Three quarters of Australian students going into Year 12 are worried Covid lockdowns will cripple their education
- Survey found three in four Year 11 students concerned about their education
- Education expert Dr Selina Samuels said students were stressed and anxious
- Teenagers have dealt with more than 18 months of disruptions to schooling
- Premiers vowed to ease restrictions when majority of people are vaccinated
Three out of four Australian students heading into their last year of high school are concerned Covid lockdowns are causing lasting damage to their education.
Of current Year 11 students, 74 per cent said they were nervous about Year 12 because their learning has been disrupted for the past two years, while 76 per cent are concerned about more lockdowns next year.
In addition a large majority of students (86 per cent) felt they were disadvantaged compared to previous years, a survey of 416 students across different states found.
A survey of Year 11 students found the majority are worried Covid lockdowns have caused lasting damage to their education (pictured: Year 12 students lining up to get the Pfizer vaccine in Sydney on August 9)
High school students have dealt with more than 18 months of intermittent lockdowns (pictured: Year 12 students at Qudos Bank Arena in Sydney line up for the Pfizer vaccine as defence force trooops assist)
‘[Lockdowns] have set me back in my learning so much… It’s so difficult to be productive with online learning, and I’m incredibly worried that the setbacks from this year are going to negatively impact my HSC year,’ one NSW student Georgie said.
‘It’s been a roller coaster and I’m nervous for the future. Covid has changed the way we learn and has impacted our mental state,’ student Jennifer added.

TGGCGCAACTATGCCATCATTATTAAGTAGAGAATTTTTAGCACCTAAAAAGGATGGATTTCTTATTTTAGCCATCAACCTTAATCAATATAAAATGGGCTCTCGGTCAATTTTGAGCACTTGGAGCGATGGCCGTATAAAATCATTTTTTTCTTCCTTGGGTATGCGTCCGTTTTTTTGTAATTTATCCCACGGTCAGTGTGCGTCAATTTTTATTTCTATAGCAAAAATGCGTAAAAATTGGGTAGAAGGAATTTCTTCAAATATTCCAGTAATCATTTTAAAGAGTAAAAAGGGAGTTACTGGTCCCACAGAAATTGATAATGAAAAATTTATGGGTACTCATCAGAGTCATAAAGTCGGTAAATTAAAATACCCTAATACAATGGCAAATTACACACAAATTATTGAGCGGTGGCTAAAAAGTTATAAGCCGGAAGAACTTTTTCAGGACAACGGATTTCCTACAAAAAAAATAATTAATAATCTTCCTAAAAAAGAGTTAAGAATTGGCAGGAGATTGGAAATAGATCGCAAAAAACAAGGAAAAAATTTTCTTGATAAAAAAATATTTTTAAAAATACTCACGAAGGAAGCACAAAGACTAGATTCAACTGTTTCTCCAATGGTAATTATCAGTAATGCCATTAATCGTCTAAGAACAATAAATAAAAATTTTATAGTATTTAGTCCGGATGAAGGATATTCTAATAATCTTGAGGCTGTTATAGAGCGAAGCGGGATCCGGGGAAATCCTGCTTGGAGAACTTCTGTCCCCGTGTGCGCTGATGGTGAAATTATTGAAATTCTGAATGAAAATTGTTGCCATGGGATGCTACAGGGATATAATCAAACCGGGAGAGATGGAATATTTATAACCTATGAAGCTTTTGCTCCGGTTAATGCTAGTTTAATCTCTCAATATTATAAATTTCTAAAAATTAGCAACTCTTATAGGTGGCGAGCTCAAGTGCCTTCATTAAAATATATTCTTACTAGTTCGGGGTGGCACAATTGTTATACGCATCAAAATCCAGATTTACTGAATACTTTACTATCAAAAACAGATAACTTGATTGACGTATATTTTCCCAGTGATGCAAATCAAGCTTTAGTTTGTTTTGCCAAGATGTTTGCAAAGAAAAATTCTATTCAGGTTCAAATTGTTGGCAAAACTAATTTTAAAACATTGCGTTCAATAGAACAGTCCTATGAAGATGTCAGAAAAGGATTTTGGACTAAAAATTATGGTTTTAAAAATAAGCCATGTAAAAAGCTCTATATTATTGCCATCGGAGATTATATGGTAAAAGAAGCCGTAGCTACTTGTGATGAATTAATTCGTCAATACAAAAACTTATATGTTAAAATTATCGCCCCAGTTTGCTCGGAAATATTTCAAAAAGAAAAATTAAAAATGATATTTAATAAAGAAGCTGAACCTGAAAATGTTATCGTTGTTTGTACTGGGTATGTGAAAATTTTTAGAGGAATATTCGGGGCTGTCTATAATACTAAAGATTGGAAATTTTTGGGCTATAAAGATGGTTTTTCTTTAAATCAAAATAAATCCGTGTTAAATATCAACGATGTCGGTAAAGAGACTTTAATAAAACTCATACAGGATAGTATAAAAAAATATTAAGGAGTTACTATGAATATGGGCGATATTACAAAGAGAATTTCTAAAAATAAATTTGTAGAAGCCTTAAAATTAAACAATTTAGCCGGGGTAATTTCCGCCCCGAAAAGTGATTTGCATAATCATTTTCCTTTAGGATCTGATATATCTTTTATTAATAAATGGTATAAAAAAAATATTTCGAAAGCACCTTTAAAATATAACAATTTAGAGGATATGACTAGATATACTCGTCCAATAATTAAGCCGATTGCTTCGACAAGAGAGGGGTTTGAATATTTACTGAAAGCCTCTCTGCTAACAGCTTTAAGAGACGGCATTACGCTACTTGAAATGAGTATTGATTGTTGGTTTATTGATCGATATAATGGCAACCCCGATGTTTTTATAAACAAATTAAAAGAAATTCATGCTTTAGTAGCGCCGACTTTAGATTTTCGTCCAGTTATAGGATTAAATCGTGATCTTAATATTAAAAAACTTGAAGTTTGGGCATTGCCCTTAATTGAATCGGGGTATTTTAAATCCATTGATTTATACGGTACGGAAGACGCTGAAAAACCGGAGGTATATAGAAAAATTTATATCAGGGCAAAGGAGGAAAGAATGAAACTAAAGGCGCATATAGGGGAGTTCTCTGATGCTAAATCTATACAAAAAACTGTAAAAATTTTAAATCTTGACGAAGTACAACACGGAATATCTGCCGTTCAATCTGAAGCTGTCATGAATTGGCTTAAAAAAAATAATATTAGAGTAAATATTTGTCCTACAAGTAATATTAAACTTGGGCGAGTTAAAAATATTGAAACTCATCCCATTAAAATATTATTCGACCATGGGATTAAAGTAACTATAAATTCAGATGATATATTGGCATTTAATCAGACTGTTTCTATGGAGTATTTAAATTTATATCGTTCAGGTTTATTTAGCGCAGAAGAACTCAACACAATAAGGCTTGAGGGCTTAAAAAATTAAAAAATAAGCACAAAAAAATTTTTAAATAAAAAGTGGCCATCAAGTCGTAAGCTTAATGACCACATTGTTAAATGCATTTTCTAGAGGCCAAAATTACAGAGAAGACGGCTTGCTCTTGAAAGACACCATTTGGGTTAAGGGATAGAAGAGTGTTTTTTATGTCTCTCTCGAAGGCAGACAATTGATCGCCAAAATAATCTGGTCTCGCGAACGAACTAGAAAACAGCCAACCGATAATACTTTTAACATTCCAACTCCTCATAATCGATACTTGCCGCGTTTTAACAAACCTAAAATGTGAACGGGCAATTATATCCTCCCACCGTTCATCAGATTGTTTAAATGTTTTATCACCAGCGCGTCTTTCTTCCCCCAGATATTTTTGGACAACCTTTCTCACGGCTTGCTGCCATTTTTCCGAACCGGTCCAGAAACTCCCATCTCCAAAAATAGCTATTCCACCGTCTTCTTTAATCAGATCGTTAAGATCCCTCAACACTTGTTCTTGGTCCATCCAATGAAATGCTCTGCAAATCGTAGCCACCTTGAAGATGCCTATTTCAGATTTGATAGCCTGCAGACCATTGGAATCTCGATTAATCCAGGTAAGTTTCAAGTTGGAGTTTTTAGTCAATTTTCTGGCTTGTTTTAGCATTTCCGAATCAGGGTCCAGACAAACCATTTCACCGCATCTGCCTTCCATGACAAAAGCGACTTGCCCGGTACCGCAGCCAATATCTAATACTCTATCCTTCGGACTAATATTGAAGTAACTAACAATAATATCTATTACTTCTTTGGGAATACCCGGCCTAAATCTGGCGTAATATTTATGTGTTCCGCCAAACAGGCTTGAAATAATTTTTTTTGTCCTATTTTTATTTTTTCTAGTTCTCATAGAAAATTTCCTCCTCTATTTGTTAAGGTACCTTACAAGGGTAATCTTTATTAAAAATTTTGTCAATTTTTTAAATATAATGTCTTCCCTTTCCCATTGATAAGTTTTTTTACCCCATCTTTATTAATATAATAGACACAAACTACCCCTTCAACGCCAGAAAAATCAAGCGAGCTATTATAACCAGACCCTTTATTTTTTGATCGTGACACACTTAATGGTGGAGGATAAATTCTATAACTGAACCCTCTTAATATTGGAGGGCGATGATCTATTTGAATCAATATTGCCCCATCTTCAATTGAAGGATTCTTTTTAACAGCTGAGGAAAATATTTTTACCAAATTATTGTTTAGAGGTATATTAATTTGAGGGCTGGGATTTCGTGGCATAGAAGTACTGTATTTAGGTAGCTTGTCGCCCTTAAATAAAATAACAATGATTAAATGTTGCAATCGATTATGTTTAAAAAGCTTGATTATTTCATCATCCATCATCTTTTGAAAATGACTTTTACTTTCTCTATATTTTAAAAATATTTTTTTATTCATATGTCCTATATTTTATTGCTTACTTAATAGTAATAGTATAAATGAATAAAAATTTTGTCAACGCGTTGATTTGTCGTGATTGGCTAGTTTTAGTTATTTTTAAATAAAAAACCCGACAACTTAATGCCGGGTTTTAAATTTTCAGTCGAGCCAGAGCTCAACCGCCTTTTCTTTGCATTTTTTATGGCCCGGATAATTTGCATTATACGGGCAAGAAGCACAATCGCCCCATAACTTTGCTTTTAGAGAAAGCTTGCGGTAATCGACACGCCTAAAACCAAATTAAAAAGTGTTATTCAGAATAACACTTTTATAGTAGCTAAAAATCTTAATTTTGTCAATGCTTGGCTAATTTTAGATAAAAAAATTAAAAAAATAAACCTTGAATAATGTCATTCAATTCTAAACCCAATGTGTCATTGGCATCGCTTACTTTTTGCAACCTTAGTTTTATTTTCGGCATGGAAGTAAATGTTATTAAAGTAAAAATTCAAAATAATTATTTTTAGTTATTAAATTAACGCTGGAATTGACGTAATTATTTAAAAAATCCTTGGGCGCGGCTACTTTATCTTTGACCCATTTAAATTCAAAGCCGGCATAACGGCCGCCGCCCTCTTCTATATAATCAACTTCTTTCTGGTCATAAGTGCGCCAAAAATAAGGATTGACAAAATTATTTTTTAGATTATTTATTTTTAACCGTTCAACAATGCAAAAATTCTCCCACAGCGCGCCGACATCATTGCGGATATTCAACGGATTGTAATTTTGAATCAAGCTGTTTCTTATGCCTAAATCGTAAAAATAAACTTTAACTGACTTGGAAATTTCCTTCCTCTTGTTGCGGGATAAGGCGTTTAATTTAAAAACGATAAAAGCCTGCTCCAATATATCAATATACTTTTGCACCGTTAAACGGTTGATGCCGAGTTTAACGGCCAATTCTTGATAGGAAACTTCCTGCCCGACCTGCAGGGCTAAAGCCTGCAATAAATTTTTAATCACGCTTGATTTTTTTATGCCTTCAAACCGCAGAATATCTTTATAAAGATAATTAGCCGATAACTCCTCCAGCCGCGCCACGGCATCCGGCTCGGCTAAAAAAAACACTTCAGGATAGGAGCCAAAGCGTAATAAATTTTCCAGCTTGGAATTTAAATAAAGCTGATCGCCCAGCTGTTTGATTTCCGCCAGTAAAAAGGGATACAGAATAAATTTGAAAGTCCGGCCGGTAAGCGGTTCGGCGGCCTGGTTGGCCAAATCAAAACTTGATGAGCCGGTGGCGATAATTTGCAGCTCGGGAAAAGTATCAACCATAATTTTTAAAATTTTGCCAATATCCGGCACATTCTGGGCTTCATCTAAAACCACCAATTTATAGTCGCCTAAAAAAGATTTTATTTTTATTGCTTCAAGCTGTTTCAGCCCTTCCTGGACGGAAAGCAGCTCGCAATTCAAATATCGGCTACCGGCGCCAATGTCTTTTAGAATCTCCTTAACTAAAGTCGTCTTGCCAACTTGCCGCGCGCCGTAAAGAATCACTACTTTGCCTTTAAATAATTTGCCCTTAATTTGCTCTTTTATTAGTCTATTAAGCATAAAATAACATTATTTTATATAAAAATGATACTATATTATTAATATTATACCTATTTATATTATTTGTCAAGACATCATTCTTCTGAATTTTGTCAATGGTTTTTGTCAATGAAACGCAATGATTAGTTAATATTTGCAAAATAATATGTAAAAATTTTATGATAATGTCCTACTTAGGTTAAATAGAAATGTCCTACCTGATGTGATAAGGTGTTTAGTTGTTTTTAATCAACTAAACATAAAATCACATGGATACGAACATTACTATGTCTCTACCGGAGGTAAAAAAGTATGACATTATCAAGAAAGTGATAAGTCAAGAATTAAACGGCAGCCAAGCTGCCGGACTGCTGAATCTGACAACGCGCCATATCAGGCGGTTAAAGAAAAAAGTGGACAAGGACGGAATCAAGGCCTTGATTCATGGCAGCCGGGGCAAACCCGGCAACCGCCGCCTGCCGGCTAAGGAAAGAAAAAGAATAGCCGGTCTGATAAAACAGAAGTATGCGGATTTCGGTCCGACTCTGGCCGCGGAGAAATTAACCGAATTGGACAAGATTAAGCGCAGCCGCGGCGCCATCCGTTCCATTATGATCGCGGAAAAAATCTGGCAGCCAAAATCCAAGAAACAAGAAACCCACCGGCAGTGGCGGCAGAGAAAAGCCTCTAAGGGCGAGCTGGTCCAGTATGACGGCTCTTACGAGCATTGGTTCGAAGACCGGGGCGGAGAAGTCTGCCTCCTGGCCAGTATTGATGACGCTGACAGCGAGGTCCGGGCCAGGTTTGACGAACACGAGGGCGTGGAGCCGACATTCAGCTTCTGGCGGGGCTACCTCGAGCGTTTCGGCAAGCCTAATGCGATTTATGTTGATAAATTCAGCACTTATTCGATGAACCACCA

The survey by Cluey Learning was conducted from August 4 to August 10 as more than 60 per cent of the country was once again under stifling lockdowns.
Greater Sydney and surrounding areas are entering their third month of lockdown to combat an Indian delta outbreak that began in mid-June.
While Victoria, a state which endured one of the world’s longest and harshest lockdowns in 2020 is also once again under restrictions, likely until vaccine targets are hit.
While there have been intermittent snap lockdowns and border closures across Queensland, South Australia, WA, NT and the ACT for the last 18 months.
Students have transitioned to online learning for months in Melbourne and Sydney (pictured: Mount Alexander College in Melbourne)
Education expert Dr Selina Samuels said that students would have to work harder to catch up after disruptions to their education (pictured: a Sydney vaccination hub)
Dr Selina Samuels, Cluey’s chief learning officer, said she was concerned there could be lasting effects for a generation of Australians.
‘In what is our second year of disrupted schooling, I’m not surprised that Year 11s are anxious and stressed as they progress into their final year,’ she said.
‘With school closures, it is difficult for them to get the practice and feedback that establish strong foundations for their final year.’
Children will return to school in NSW from October 25, while the premier has promised everyone would have ‘more freedom’ once 70 per cent of the state’s population was fully vaccinated.
Gladys Berejiklian said the government was working on plans to reopen certain industries in a ‘very staged and safe way’ at the 70 per cent mark.
Victorian Premier Dan Andrews has made the commitment to the plan.
But both premiers have also not ruled the possibility of more lockdowns if case numbers get too high.
Year 12 HSC students in Sydney wait to get Pfizer vaccines at the Qudos vaccination hub (pictured)
People aged 16 to 39 will be eligible for the Pfizer jab from Monday, while the Therapeutic Goods Administration also recently gave the green light to Pfizer for 12 to 15-year-olds, with bookings to start from September 13.
Children in that age bracket who have compromised immune systems, are Indigenous or live with underlying health conditions are already eligible.
The AZ jab is not yet approved for people under 18.
There are also hopes the Moderna vaccine could become available for younger people in the coming weeks.
Premiers have committed to ease restrictions once a target of 70 per cent vaccines have been reached (pictured: a Sydney vaccination hub)